Looks like another painful day for the world’s stock markets.
European shares approached two-year lows, Reuters reported this morning, as investors feared what could become a global recession.
“The market is very concerned about the deteriorating outlook for global growth in general and the United States in particular," said Marcus Svedberg, chief economist at East Capital, which has €5 billion (US$7.2 billion) under management.
In the United States, stock futures were 89 points, or 0.8%, approximately 90 minutes before the market’s open, The Wall Street Journal reports.
The Baird/STR Hotel Stock Index closed Thursday at 1642.49. The index this month is down 22.5%.
Cloud-based technology, which takes hardware off property to a centrally located server for on-demand functionality and accessibility, is growing in popularity within the hotel sector, reports HotelNewsNow.com’s Patrick Mayock.
Choice Hotels International, for example, has rolled out its Web-based central reservation system, choiceAdvantage, to more than 4,500 hotels throughout the world. The project, which was launched nine years ago, is picking up steam as Choice’s executives target expansion in the U.K., Australia and Germany, according to Todd Davis, Choice’s chief technology officer.
La Quinta Inns & Suites began its journey to the cloud when the company was acquired by the Blackstone Group in 2007. “The hotel isn’t the ideal environment to run complicated systems,” said Vivek Shaiva, chief information officer for La Quinta. “Our approach right from day one has been to try to minimize the technology footprint on the property.”
Buddy Watson is back. After selling his Watson Hospitality in 2007, Watson formed Pharos Hospitality to acquire, underwrite, operate, and/or asset manage hotels, reports HotelNewsNow.com’s Jeff Higley.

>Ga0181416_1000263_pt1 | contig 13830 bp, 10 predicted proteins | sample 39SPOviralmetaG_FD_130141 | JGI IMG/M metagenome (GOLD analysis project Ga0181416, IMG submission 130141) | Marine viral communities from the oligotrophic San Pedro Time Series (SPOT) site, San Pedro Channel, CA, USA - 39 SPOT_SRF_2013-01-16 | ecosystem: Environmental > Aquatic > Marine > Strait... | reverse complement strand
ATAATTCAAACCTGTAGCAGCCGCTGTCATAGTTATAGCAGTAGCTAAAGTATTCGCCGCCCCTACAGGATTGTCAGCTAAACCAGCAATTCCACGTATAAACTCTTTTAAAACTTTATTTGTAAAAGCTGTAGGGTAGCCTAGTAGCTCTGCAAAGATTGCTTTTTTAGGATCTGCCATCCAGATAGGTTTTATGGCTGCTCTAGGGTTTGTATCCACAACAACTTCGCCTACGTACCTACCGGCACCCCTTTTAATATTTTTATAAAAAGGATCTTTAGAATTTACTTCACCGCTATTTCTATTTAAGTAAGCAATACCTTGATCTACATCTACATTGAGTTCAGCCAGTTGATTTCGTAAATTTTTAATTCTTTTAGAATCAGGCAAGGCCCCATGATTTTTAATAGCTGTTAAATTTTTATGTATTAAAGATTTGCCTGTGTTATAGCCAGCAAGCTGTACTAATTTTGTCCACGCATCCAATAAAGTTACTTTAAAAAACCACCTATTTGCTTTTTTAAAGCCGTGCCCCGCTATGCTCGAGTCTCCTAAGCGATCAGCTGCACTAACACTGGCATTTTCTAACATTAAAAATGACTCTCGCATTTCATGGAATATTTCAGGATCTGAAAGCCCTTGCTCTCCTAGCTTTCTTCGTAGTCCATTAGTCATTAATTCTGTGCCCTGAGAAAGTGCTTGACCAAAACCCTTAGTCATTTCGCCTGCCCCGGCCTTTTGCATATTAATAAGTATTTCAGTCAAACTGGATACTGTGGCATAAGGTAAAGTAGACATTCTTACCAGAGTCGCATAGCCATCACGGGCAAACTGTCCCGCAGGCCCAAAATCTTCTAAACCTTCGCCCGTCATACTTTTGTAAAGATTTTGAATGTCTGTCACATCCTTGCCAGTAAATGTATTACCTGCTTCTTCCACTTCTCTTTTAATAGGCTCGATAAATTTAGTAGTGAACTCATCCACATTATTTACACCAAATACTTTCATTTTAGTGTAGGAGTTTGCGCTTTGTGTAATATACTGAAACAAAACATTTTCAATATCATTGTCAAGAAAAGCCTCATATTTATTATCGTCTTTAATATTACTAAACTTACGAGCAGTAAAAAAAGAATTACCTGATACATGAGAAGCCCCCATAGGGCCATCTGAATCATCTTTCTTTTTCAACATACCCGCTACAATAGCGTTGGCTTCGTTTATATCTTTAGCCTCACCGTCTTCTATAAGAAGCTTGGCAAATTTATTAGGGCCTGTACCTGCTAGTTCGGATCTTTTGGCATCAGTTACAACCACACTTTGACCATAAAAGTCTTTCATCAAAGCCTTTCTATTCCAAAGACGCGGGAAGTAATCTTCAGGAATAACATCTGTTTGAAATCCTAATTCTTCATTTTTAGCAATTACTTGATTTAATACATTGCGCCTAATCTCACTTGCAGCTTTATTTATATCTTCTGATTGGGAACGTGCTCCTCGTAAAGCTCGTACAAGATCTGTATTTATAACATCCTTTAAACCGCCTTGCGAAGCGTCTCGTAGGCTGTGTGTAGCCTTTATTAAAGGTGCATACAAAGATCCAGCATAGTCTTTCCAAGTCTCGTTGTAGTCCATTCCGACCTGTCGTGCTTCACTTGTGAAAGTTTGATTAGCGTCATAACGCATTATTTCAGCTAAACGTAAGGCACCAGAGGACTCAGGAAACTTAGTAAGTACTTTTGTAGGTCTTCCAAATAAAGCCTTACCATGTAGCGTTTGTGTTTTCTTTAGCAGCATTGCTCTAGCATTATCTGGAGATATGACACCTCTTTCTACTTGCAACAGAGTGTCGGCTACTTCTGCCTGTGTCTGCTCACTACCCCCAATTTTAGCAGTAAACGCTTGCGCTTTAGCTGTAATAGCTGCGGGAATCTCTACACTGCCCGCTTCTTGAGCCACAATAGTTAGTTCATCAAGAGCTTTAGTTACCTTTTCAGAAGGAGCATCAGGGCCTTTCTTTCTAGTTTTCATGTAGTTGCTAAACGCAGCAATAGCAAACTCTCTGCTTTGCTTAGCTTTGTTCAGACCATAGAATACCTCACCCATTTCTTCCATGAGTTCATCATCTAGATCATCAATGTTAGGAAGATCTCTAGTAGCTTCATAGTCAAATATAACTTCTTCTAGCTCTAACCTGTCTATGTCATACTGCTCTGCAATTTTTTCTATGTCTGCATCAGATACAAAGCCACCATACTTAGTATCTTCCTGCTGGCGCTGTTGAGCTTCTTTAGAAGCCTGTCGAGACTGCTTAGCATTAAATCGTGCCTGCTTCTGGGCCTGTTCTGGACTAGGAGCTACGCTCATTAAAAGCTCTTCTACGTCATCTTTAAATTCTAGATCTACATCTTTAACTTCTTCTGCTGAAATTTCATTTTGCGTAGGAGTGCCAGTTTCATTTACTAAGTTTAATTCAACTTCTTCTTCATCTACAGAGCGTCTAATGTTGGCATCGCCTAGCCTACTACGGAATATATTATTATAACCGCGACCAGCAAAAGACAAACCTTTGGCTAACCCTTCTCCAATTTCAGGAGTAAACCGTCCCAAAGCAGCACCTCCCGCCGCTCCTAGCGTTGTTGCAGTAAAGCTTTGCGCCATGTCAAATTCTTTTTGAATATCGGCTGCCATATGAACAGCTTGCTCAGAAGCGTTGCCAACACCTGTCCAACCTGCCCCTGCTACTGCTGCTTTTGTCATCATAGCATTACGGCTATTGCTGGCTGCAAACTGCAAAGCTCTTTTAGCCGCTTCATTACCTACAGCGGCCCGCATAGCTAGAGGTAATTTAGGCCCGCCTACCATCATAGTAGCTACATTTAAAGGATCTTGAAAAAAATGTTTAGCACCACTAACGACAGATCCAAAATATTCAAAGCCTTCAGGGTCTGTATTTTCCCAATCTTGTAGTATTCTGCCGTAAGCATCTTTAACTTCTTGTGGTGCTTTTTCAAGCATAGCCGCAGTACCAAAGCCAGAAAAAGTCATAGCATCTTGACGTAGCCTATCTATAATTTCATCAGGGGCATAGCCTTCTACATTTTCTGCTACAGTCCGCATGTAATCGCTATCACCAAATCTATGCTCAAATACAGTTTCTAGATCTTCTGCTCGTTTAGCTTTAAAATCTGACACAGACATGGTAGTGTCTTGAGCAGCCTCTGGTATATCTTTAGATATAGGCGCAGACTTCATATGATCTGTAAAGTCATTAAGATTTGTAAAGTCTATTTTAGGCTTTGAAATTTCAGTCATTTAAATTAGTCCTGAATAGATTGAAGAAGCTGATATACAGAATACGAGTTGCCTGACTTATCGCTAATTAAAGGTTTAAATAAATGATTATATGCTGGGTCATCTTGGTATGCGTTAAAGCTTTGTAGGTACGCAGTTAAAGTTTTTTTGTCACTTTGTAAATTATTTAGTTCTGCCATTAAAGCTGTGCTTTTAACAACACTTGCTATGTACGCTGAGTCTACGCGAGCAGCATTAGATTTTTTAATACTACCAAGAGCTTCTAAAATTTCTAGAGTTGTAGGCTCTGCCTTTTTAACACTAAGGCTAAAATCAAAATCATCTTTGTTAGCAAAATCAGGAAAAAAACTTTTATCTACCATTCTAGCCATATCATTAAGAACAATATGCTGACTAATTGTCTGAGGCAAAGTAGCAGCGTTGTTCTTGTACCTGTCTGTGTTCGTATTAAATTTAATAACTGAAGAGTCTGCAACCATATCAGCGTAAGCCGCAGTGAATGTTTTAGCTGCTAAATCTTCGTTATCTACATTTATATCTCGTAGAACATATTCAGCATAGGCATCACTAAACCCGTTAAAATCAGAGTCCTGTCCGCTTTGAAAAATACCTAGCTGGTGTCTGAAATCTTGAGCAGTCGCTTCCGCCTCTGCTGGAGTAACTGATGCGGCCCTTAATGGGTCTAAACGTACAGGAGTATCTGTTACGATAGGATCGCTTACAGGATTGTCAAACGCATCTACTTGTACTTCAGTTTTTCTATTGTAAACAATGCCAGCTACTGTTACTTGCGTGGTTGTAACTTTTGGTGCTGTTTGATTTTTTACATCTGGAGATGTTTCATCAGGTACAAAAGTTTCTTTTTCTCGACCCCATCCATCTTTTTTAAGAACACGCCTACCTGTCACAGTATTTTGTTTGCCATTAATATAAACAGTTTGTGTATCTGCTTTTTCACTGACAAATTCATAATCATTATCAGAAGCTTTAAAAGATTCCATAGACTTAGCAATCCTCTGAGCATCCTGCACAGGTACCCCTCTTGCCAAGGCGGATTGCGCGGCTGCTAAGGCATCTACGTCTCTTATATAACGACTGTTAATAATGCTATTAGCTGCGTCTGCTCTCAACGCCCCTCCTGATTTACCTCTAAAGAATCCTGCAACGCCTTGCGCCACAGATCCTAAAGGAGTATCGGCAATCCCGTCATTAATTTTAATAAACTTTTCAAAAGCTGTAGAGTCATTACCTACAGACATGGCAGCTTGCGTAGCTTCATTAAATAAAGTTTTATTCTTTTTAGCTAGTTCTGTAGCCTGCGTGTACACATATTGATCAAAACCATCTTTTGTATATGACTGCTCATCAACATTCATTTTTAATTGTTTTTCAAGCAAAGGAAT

Adam Zembruski, chief hotel operations officer, said Pharos seeks to own/operate premium-branded hotels primarily in secondary and tertiary markets.
“Not only are we not afraid of those markets, we see huge opportunity there,” he said.
The Architecture Billings Index in July dropped by more than one point, its fifth consecutive monthly decline, according to the American Institute of Architects.
The July ABI reading was 45.1, down 1.2 points from June. That’s the steepest decline in billings since February 2010. A reading above 50 indicates an increase in billings.
“Business conditions for architecture firms have turned down sharply,” AIA chief economist Kermit Baker said in a statement. “Late last year and in the first couple of months of this year there was a sense that we were slowly pulling out of the downturn, but now the concern is that we haven’t yet reached the bottom of the cycle. Current high levels of uncertainly in the economy don’t point to an immediate turnaround.”
The advance figure for seasonally adjusted initial unemployment claims in the U.S. grew by 9,000 to 408,000, according to the U.S. Department of Labor.
The four-week moving average, though, fell by 3,500 to 402,500.
Compiled by Shawn A. Turner.